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Re: style convention: /*foo_p=*/ to annotate bool arguments

On 04/10/16 01:48, Martin Sebor wrote:
> In a recent review Jason and I discussed the style convention
> commonly followed in the C++ front end to annotate arguments
> in calls to functions taking bool parameters with a comment
> along the lines of
>   foo (1, 2, /*bar_p=*/true);
> I pointed out to Jason that in another code review, Jeff asked
> to remove the same comment from the middle-end [1].  In the
> interest of consistency Jason and I thought I should bring this
> up for discussion so we can all be clear on whether or not this
> is something worth standardizing and documenting.
> As a separate question, in the same discussion I mention to Jason
> a convention that I myself have found useful where the value of
> a default argument is indicated in a comment in a function
> definition that is declared elsewhere to take one, e.g., like so:
>   // In some header:
>   void foo (int, int, bool = -1);
>   // In some .c file:
>   void foo (int x, int y, bool bar_p /* = false */)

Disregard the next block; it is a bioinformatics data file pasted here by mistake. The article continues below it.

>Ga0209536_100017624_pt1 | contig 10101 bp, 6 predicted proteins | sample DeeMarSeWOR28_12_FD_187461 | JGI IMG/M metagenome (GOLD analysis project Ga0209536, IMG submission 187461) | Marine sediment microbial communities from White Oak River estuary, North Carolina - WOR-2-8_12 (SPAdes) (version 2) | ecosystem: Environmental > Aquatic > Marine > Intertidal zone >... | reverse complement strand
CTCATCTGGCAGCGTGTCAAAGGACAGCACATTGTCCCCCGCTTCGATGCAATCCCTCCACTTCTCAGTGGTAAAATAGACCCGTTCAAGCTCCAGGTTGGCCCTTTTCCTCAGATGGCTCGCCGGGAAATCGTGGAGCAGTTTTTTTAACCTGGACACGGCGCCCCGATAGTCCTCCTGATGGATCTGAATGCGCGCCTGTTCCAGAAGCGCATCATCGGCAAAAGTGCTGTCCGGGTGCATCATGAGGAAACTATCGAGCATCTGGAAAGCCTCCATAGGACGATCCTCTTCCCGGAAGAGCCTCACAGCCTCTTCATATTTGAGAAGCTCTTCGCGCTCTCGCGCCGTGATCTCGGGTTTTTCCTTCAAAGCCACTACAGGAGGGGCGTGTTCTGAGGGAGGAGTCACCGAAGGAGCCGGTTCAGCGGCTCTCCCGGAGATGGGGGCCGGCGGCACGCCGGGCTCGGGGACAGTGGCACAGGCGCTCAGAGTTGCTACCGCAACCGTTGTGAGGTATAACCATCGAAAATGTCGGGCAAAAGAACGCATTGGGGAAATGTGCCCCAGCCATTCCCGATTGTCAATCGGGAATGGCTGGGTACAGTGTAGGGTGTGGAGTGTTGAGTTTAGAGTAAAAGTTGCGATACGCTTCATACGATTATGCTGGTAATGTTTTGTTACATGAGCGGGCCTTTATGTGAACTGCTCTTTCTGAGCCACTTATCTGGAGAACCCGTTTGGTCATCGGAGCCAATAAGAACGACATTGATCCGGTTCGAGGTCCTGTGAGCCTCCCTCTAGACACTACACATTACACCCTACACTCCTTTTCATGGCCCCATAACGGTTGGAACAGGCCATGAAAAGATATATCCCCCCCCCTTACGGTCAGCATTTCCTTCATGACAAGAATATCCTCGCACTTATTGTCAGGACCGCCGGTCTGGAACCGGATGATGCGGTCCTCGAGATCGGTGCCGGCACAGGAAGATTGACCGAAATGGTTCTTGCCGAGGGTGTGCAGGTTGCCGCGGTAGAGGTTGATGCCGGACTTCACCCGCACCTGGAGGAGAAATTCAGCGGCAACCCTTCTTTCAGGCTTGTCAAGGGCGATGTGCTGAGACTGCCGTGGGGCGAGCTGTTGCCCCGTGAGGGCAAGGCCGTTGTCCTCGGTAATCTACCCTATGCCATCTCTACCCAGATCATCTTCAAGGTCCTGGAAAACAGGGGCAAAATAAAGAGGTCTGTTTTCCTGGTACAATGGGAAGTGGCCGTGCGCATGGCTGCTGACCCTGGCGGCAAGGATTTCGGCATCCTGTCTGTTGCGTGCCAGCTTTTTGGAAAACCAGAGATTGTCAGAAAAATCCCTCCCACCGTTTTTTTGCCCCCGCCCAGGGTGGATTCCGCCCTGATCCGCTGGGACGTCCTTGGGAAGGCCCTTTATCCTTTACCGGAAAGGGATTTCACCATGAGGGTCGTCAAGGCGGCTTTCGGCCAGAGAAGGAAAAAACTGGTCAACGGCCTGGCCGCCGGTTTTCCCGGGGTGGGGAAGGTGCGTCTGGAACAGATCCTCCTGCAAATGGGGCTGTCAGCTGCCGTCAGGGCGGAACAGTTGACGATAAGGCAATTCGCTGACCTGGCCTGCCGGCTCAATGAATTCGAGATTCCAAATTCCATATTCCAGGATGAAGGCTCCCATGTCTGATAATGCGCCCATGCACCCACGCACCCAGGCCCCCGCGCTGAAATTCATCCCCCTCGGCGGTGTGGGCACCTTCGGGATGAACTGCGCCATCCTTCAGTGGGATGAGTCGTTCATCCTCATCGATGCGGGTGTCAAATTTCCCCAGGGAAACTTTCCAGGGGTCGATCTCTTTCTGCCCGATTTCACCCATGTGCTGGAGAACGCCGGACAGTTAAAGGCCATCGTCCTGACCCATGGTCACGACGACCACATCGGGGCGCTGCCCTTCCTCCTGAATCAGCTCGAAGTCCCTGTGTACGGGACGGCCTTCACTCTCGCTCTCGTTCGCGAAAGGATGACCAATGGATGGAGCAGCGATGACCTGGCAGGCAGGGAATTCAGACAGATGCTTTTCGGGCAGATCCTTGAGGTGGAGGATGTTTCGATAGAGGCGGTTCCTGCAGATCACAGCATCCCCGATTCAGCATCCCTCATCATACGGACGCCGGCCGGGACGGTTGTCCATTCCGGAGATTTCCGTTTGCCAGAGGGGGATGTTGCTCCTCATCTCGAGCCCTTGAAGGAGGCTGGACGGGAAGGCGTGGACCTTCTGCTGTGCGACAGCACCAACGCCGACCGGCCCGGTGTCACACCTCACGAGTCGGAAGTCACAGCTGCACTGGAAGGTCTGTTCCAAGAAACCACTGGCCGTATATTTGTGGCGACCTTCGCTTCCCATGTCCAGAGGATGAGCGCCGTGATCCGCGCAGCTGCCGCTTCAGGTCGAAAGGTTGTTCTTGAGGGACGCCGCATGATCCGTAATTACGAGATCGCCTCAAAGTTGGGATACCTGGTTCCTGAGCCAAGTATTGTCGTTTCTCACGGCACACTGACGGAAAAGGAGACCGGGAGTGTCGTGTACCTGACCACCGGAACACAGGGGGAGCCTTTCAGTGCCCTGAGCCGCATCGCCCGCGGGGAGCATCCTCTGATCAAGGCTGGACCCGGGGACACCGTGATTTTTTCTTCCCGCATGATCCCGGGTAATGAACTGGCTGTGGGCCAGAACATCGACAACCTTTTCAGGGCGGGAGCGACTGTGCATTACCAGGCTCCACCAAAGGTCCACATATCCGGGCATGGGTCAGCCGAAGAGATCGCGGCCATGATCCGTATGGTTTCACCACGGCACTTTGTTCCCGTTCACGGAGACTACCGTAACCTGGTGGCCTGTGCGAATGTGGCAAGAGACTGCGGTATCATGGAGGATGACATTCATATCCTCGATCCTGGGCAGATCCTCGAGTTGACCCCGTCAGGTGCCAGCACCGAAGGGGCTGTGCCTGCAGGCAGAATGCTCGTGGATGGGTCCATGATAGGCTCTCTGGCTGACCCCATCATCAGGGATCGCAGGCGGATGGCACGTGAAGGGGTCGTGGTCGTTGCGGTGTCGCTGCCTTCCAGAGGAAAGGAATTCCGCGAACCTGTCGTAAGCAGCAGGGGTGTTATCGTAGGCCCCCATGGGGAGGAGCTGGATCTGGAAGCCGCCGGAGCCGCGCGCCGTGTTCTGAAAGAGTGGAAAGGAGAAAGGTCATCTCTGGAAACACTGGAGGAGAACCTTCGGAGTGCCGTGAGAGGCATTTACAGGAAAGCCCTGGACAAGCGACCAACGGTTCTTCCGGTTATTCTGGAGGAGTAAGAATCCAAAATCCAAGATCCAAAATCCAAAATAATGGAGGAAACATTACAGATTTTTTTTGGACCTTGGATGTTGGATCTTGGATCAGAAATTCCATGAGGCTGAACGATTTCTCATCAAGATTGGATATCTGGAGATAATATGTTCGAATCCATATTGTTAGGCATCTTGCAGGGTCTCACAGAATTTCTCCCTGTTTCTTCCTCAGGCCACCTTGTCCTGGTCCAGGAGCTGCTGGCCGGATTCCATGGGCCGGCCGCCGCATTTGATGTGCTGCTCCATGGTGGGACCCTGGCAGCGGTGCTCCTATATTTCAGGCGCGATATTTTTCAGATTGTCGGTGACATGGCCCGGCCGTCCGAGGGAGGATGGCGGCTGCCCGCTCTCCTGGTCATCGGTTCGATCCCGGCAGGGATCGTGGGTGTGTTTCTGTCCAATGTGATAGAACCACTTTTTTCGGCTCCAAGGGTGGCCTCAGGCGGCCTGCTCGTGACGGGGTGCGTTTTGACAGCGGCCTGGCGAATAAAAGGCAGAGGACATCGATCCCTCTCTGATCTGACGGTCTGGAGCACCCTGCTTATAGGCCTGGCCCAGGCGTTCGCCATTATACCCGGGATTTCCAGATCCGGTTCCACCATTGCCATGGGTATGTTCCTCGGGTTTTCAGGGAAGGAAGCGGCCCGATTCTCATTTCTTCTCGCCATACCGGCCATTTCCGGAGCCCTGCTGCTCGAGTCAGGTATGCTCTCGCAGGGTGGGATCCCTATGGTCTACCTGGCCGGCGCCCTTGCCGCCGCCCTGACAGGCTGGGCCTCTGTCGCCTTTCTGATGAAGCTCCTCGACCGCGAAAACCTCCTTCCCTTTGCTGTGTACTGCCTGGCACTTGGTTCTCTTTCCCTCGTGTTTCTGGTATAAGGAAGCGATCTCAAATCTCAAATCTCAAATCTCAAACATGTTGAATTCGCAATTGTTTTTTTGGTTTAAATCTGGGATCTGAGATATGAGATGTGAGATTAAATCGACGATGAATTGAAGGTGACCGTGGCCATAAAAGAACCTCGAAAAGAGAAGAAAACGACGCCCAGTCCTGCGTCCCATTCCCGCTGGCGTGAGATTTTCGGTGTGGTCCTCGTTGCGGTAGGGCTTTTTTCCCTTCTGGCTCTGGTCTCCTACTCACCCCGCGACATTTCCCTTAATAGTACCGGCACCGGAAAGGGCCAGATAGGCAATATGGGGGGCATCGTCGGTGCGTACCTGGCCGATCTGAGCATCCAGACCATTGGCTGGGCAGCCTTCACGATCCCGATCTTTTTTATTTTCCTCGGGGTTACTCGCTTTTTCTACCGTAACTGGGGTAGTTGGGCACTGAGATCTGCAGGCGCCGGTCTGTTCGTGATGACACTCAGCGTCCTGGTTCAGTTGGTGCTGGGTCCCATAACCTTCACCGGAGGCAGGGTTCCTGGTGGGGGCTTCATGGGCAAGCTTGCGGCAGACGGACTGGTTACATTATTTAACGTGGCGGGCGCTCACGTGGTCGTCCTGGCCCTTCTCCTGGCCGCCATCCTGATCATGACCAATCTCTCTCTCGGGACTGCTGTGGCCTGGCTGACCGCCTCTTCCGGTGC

>   {
>     ...
>   }
> Jason thought this would be a good convention.  Is there any
> interest in/support for adopting it?

IMHO, a commenting convention that makes it easy to write incorrect and
misleading comments is far worse than a convention that omits the
comments entirely.

I am not involved in gcc development (I'm just an interested observer on
this list), so I don't know much about the coding style in gcc at the
moment.  But /I/ would prefer a style like this:

// In some header:
void foo(int x, int y, bool bar_p = true);

// In some .c file:
void foo(int x, int y, bool bar_p)

There are several differences, which gcc folks may or may not agree
with, but which might be worth considering:

1. "bool" should be either "true" or "false" - not an integer.

2. I think parameter names are important in declarations - they help
tell you what the function is, and how to use it.

(As an aside, I would /really/ like a gcc warning option that would
check for consistency in parameter names.  This would be particularly
useful if C++ ever gets a named parameter feature.)

3. In the implementation, there is /no/ comment about the default value
of "bar_p".  The implementation has to work correctly regardless of the
value of "bar_p", so knowing the default value is of little benefit.  If
it is relevant, perhaps because you want to emphasize a particular path
for speed, then a comment might be useful - but it is better to use code
(like __builtin_expect) than comments.  Comments make it easy to be
inconsistent, and are unnecessary when the same information is easily
available by looking at the header (modern IDE's make that quick).



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